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The Qualities of Faith (Hebrews 11:4–7)

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4 By faith Abel offered to God a more excellent sacrifice than Cain, through which he obtained witness that he was righteous, God testifying of his gifts; and through it he being dead still speaks.5 By faith Enoch was taken away so that he did not see death, “and was not found, because God had taken him”; for before he was taken he had this testimony, that he pleased God. 6 But without faith it is impossible to please Him, for he who comes to God must believe that He is, and that He is a rewarder of those who diligently seek Him.7 By faith Noah, being divinely warned of things not yet seen, moved with godly fear, prepared an ark for the saving of his household, by which he condemned the world and became heir of the righteousness which is according to faith.
I. Abel recognized his obligations before God (11:4)
A. Abel offered a sacrifice which was more acceptable than that presented by his brother Cain.
Genesis 4:3–7 and the rest of the Old Testament do not explain why Abel’s offering was more acceptable than Cain’s. Hebrews offers the explanation: Abel showed faith.
The fact that God accepted Abel’s sacrifice showed that he had an obedient attitude of mind. In some way Cain held back from God, perhaps in his heart. Abel’s offering was an unrestrained response to God, complete with lavish worship which pleased God.
Cain’s subsequent murder of his brother showed his stubborn rejection of the opportunity God gave him to repent and to offer again, presumably with a contrite spirit.
B. The focus in this verse is not on Cain but on Abel.
Although Abel was murdered by his evil brother, he is still speaking; the story of his faithful achievement speaks to people in every generation, not only about the quality of their offering to God, but also their motivation. Is the outward offering of worship, money and service a genuine expression of our love and commitment?
God sees not only the value of the sacrifice, but the heart of the giver. But Abel speaks to man still more clearly by reminding us of the most important offering of all, ‘the blood’ of Christ who, although He was murdered by the angry and jealous successors of Cain, was not like Abel, the helpless victim of sudden hate. His entirely voluntary sacrifice was both determined and approved by God.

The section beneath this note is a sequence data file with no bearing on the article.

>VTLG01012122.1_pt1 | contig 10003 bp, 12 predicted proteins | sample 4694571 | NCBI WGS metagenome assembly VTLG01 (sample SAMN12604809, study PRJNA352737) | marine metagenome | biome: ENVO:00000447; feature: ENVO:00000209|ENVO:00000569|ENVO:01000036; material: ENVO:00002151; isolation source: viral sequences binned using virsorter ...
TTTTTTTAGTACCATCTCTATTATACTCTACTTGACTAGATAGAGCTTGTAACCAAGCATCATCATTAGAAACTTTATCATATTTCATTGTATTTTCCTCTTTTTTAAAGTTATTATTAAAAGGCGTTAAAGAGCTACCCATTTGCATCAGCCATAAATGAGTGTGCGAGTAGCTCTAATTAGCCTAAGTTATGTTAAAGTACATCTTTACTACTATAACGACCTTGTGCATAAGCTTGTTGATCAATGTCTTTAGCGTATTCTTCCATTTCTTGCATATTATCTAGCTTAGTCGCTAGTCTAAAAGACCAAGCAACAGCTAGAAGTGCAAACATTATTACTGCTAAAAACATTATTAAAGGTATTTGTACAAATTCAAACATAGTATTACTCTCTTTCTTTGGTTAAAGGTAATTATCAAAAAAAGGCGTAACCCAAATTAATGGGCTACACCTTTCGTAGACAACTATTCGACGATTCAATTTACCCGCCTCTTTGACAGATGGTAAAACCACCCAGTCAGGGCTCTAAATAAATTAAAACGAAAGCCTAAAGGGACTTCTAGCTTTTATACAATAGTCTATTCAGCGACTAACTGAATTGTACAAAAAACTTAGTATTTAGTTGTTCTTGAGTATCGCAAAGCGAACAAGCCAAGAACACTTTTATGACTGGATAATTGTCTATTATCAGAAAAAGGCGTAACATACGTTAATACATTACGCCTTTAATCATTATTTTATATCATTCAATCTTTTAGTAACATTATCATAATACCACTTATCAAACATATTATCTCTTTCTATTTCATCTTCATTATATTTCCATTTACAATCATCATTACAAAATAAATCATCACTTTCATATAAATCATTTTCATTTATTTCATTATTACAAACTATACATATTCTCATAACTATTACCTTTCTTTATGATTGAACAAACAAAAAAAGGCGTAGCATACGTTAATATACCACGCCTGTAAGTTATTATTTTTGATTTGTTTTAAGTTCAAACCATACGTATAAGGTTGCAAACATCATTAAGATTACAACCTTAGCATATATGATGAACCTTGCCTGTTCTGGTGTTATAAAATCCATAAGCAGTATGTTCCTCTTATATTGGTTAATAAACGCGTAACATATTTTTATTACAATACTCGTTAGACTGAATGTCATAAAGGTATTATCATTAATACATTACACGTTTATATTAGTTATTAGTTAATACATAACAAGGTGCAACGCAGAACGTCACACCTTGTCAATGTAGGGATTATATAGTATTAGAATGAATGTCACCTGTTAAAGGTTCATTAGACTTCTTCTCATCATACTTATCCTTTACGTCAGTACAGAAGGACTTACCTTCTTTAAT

II. Enoch maintained his walk with God (11:5–6)
A. Enoch pleased God by turning away from the godlessness of the world in which he lived
Genesis (5:21–24) indicates that for the first 65 years of his life, Enoch did not walk with God. Presumably he went along with the deteriorating morality of his times.
The event which changed Enoch’s outlook was the birth of a son, whom he named Methuselah. Some scholars derive the meaning of Methuselah from the Hebrew root muth, which means “death,” and translate the name “His death shall bring (it).” This would imply a revelation to Enoch of the coming judgment of the world by means of the Flood.
The Genesis account states that from the birth of Methuselah throughout the following 300 years, Enoch “walked with God.” This turn in his life was a result of faith, and since faith always requires a word from God to rest upon, it confirms the idea that Enoch was given a revelation of a coming judgment which changed his life.
B. Enoch maintained a daily walk with God which grew so intimate that he was taken to heaven without experiencing death.
The walk with God which Enoch experienced was one of deepening intimacy. A walk implies a journey in a certain direction and at a measured and regular pace. Enoch’s faith flourished as he walked and God bore witness to him that his daily life was pleasing in his eyes.
Enoch enjoyed the continuous presence of an unseen Person, and related his life daily to that Person. The result was a fellowship which death could not interrupt.
Those who, like Enoch, wish to draw near to God, must encourage their faith to give constant expression to God’s existence and His generosity. They must not merely believe intellectually that he exists
III. Noah rendered his obedience to God (11:7)
A. Noah showed his faith in response to a specific warning from God.
Noah, who illustrates for us a still different quality of true faith. His faith, too, saw what was invisible, namely the coming of the Flood! (vs. 7). He “saw” it because he believed the warning he received from God 120 years before the Flood came.
He accepted God’s word, he won God’s approval, and recognized God’s power in both judgment and salvation. Noah is a good example of the attentive believer, eager to hear what God is saying and ready to do what he commands.
Noah brought a daring response to God’s word. The warning was about events as yet unseen. When he constructed an ark Noah gained not only the approval of God, but also the ridicule of men. Over the long years, as he built, the people gave voice to their blatant unbelief.
B. God exercised his merciful patience and Noah offered his persistent obedience.
Through his obedience his household was saved while others perished. His action affected his neighbours. They regarded his obedience to God as an act of foolishness, but ‘through his faith he put the whole world in the wrong.
In every generation Christian obedience has powerful evangelistic value. People are influenced not only by what we say to them, but by the way we respond to what God says to us.
Noah’s secret was in his total, unhesitating obedience to God’s revealed word for, as Scripture testifies, Noah ‘did all that God commanded him’.
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